It was important to acknowledge that this journey hadn’t been without challenges. Migrant media makers had to overcome financial constraints and establish sustainable models for their work. They prioritised their mental and emotional well-being while reframing and challenging deeply ingrained prejudices. “SHIFT!” magazine explored the innovative solutions and practices that this new generation of media makers had experimented with in their day-to-day work. Furthermore, it sparked conversations on how foundations could offer more sustainable support to these emerging media platforms.
During the event, attendees had the opportunity to participate in breakout sessions that explored crucial aspects of the media landscape. One session focused on the power of collaboration across sectors, where journalists, activists, and artists came together to amplify their impact through shared methodologies. Another session delved into the importance of language and image use, recognising their profound influence on shaping narratives. Finally, a session empowered individuals to take the media into their own hands, celebrating the stories and platforms created by refugees and migrants themselves.
The creation of “SHIFT!” magazine was an incredible journey that culminated in a pop-up editorial event called the “Decolonized Newsroom.” Held in Amsterdam, it provided our content team with the opportunity to work closely together, reflecting on their unique approaches. The magazine built upon the network established during the “Decolonizing the Newsroom” event that took place in Madrid last summer and the research conducted by Eticas.
In the magazine SHIFT: Actions for migrating perspectives and during this assembly, many inspiring examples of practices within migrant-led (new) media were featured and highlighted. They were able to create their own safe space and platforms for themselves and their communities’ stories, paving the way for a new media space in Europe together with many other media makers.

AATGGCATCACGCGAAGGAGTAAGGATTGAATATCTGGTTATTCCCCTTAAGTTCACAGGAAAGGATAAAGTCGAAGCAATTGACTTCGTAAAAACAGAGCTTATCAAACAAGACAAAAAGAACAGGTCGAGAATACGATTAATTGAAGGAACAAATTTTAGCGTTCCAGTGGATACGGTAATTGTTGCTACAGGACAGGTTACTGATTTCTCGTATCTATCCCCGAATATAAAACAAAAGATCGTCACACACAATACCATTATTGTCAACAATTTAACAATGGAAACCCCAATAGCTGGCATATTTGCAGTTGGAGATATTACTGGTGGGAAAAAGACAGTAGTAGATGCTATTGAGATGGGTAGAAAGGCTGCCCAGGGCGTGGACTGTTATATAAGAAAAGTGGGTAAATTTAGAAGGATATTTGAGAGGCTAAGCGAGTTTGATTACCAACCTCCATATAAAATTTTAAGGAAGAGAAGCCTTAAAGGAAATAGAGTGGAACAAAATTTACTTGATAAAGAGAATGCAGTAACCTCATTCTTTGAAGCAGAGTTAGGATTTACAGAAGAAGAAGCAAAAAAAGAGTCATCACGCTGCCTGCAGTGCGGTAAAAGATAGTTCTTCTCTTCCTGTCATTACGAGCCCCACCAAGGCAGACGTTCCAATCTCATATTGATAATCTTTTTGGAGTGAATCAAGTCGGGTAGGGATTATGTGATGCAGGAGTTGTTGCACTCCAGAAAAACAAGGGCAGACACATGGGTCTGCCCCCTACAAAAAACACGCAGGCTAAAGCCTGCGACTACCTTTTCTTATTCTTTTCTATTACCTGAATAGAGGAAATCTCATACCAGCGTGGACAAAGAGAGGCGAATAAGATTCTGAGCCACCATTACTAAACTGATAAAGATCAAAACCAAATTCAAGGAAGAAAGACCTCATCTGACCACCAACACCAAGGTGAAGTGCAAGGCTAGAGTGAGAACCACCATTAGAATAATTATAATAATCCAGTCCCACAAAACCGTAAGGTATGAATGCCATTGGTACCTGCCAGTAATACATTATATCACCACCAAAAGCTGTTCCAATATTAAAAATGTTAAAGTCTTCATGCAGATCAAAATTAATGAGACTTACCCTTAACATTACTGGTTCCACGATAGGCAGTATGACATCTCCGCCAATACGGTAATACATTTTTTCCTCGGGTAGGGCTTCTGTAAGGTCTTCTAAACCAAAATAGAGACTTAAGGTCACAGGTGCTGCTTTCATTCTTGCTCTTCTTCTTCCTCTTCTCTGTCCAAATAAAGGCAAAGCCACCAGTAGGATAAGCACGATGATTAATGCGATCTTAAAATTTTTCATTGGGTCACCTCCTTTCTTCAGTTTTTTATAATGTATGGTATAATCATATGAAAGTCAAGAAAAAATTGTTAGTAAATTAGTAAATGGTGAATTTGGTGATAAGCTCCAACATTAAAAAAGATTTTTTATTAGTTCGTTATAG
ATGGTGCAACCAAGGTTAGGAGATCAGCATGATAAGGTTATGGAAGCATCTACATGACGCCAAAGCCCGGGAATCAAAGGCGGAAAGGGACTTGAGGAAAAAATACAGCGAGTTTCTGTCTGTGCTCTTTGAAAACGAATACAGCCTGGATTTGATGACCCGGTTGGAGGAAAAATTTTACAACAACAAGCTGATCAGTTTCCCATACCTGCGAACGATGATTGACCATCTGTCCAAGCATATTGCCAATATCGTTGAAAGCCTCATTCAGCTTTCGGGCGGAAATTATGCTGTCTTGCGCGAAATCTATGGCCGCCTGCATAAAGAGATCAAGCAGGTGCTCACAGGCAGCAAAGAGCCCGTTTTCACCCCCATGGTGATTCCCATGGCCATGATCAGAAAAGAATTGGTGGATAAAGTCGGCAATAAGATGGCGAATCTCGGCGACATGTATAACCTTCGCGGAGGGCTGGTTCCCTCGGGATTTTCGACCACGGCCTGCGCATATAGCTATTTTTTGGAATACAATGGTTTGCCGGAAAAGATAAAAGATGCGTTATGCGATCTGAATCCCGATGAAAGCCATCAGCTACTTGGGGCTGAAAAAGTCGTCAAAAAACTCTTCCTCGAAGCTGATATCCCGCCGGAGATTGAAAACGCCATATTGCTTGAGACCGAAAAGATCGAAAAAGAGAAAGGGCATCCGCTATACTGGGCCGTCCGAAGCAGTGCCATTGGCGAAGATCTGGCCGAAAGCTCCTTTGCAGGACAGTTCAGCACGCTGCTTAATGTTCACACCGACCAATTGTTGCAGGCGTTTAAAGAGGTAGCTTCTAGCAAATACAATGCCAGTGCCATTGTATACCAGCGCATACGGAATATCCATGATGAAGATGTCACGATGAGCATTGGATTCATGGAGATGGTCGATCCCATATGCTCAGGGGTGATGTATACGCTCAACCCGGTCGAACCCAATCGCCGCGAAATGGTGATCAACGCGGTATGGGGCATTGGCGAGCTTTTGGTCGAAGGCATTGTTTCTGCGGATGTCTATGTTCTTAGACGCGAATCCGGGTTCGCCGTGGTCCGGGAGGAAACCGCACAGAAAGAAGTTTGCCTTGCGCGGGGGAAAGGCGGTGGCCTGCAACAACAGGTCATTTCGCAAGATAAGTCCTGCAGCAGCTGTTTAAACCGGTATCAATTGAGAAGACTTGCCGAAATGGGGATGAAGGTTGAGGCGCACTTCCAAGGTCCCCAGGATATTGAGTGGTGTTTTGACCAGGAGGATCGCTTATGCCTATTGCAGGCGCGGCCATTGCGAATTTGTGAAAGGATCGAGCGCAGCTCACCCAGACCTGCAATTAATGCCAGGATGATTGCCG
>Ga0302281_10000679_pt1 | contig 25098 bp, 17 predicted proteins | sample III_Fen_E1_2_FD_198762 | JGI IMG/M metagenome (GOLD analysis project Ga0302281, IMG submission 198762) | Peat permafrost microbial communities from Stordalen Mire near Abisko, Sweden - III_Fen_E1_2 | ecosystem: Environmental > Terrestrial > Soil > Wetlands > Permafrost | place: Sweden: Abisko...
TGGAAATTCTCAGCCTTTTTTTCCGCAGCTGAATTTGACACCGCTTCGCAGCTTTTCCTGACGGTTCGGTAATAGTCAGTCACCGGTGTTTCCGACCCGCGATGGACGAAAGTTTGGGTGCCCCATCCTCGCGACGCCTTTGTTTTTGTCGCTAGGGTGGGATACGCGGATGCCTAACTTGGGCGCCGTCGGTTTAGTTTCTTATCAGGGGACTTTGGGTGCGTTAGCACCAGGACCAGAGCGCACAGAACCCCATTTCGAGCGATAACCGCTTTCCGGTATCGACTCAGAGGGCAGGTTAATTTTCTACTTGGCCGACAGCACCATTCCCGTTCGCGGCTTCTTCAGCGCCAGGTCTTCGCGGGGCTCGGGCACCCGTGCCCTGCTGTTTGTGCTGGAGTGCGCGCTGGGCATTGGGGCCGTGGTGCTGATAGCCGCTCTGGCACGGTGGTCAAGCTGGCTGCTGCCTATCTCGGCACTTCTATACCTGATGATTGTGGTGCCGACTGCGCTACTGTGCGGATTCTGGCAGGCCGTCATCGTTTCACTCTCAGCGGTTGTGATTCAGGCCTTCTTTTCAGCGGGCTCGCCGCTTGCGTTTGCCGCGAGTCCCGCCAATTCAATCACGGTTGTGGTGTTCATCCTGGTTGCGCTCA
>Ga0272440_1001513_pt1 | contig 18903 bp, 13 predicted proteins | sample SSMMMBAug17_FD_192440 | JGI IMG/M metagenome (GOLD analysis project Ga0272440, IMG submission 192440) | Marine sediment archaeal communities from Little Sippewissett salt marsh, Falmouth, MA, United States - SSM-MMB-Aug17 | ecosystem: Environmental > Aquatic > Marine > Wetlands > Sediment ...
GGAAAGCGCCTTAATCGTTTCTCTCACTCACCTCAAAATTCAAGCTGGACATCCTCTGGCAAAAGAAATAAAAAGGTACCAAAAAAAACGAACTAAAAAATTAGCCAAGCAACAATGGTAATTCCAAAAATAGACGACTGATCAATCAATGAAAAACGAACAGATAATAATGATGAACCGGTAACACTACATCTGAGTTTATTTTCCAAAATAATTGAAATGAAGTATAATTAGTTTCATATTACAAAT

But all that glitters is not gold. The communities had to become creative to overcome financial constraints, build sustainable models for their work. They had to stay healthy in this, sometimes draining process of reframing and challenging racist narratives. What were those creative solutions and practices that a new generation of media makers were experimenting with and implementing in their day-to-day work?
Sustainability went beyond the financial matters of a platform but went hand in hand with the mental stability of the makers. While we zoomed into several financial models that were being used for podcast making specifically, we didn’t forget about other factors of sustainability. Together we discussed the questions of mental well-being and self-care. As fighting the cause of anti-racism and harmful stereotypes could be a daunting task, we asked the question of what kind of practices several media makers had implemented into their day-to-day work to keep the work sustainable and fun.
There was no challenging and reframing the narrative of migration without challenging and reframing our language and image use. With the many languages spoken in Europe, local language cultures and behaviour differed enormously. What was perceived as ‘woke’ in one language might be problematic in another language culture. Language was how we described the world around us, how we got a grip and shaped narratives. It was crucial for the human understanding of concepts and thus also one of the most powerful tools for change.
But words were not alone. Images shaped our imagination and understanding just as much. What happened when we were faced with new images showing people in different activities, circumstances, jobs, or clothes than we would imagine them from our presumptions or given descriptions.
This was a circle of deep inspiration on the practices of people who were paving the way in changing and challenging the language and image use in Europe’s media space. We were not looking into alternatives; we were looking into the future of decolonial and fair representation of migrants in European media.